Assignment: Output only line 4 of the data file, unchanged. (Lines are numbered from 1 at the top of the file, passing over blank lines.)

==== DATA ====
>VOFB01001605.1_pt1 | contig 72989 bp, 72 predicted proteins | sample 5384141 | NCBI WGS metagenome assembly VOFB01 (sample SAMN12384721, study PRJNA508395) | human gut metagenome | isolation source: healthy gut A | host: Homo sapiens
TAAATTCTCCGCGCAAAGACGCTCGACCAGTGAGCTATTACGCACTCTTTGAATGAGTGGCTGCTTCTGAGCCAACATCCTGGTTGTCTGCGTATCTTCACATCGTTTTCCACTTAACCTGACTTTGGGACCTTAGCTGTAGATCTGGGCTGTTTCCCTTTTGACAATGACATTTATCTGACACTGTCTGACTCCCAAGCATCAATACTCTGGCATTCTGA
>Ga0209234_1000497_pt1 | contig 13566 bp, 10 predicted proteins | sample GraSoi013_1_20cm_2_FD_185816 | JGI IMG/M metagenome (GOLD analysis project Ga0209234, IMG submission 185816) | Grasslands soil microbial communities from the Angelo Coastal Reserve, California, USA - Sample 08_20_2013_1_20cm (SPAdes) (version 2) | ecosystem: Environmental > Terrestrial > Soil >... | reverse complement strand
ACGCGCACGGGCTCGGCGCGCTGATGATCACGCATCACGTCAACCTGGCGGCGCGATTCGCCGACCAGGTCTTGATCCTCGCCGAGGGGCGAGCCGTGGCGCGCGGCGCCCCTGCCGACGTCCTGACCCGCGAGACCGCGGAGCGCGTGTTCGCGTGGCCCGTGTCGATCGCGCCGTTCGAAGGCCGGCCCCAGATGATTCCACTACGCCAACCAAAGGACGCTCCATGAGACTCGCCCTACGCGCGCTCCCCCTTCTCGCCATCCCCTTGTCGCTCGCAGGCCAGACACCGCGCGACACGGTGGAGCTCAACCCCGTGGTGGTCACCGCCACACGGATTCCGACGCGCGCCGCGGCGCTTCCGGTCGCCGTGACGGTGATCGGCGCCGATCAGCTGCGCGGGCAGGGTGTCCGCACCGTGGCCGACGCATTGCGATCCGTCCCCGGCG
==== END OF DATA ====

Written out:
ACGCGCACGGGCTCGGCGCGCTGATGATCACGCATCACGTCAACCTGGCGGCGCGATTCGCCGACCAGGTCTTGATCCTCGCCGAGGGGCGAGCCGTGGCGCGCGGCGCCCCTGCCGACGTCCTGACCCGCGAGACCGCGGAGCGCGTGTTCGCGTGGCCCGTGTCGATCGCGCCGTTCGAAGGCCGGCCCCAGATGATTCCACTACGCCAACCAAAGGACGCTCCATGAGACTCGCCCTACGCGCGCTCCCCCTTCTCGCCATCCCCTTGTCGCTCGCAGGCCAGACACCGCGCGACACGGTGGAGCTCAACCCCGTGGTGGTCACCGCCACACGGATTCCGACGCGCGCCGCGGCGCTTCCGGTCGCCGTGACGGTGATCGGCGCCGATCAGCTGCGCGGGCAGGGTGTCCGCACCGTGGCCGACGCATTGCGATCCGTCCCCGGCG